I just got back from abroad to hear the sad news that Patrick Whitefield has died. Patrick taught the permaculture design course I took in 2000 which first switched me on to the possibilities of a different way of being to my urbane London life. I’ve joked with him that he was single-handedly responsible for the calamitous decline in my income over recent years, as I traded the life of university academic for that of a veg grower. A decline in income, perhaps, but not in wealth, because I find the life I now lead immeasurably richer in ways that are more important than money, and I have Patrick to thank at least in part for that.
I didn’t know Patrick well, but I kept in touch with him over the years. He visited our holding when we were starting out, and offered us much useful advice. And he contributed regularly, if infrequently, to this blog. It’s a source of slight regret to me that my last discussion with him on here arose because something I wrote thoroughly pissed him off. Well, I didn’t always agree with him about everything, but I always learned things from engaging with him. Characteristically, his intervention prompted me to clarify and refine my arguments to produce something better, and I’m glad at least that the last thing he wrote on this site was an appreciation of me for taking his criticisms in my stride. It’s surely a measure of his zest for his subject that he kept engaging right to the end of his life not only with a blogger like me, but even with a blogger like Graham Strouts.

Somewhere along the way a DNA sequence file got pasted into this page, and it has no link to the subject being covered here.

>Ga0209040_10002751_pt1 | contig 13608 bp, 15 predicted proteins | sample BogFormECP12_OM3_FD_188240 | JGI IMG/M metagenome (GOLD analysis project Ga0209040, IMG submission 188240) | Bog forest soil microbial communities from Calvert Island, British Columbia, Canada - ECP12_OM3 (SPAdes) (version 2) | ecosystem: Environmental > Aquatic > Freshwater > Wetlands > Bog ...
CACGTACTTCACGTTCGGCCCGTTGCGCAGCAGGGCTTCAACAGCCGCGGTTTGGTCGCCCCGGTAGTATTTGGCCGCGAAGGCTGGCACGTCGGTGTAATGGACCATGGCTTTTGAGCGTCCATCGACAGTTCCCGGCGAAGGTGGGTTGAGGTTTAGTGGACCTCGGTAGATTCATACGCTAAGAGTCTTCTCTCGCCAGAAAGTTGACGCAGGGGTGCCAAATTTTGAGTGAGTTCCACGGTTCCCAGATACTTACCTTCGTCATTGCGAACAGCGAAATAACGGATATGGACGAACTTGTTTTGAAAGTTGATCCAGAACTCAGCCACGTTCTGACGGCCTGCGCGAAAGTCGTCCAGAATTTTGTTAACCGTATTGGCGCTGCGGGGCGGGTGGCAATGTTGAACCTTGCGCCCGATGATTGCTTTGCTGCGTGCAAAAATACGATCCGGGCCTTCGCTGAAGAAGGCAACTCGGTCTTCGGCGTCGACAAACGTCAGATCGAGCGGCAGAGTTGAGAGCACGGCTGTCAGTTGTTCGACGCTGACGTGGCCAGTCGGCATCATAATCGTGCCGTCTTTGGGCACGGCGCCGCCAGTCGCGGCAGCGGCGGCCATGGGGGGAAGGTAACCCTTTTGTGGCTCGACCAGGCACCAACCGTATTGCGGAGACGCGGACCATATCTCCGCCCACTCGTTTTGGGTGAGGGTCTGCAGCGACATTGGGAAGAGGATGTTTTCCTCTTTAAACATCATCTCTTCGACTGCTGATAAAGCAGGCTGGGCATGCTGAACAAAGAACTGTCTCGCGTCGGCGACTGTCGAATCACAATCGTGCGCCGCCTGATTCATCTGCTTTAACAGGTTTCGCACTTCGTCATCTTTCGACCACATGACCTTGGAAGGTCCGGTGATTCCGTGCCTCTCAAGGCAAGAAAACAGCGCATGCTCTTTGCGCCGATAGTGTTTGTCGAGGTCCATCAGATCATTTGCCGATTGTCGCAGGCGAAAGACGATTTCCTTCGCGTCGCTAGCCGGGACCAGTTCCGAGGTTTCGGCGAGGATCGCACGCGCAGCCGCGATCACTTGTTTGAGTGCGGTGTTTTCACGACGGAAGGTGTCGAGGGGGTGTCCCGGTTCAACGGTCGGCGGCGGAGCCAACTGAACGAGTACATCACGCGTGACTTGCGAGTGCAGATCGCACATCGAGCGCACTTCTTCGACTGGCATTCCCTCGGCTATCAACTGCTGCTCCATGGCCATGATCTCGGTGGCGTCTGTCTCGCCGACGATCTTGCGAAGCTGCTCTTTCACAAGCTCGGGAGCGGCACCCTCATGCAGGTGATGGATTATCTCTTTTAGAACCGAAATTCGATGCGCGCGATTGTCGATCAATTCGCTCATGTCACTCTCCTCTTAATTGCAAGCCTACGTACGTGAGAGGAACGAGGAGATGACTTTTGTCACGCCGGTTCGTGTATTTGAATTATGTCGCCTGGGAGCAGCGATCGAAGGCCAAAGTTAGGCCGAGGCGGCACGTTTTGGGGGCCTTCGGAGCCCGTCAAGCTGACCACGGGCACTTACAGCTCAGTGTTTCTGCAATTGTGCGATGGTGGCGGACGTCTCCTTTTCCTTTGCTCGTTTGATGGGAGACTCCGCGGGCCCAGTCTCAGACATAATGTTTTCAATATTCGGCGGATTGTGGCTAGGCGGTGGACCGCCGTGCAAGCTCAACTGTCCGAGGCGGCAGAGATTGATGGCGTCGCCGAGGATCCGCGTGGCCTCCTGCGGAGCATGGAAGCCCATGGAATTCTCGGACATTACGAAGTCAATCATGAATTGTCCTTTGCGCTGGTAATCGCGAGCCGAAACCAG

Patrick wasn’t the intellectual wordsmith sort, but he wrote four great books, each one more subtle and expansive than the last, and he introduced a whole load of people to permaculture thinking at its best. He had an immense knowledge of farming, the countryside and the natural world, though he wore it lightly. These days, to be described as a ‘countryman’ is tainted by conservatism and a faux, twee and touristic version of England. I think of Patrick as a countryman in a better sense, with a huge appreciation of the importance of the rural which was critical and political, albeit grounded in the practicalities of life.
Goodbye Patrick, and thanks for all you gave us. You’ll be sorely missed by many.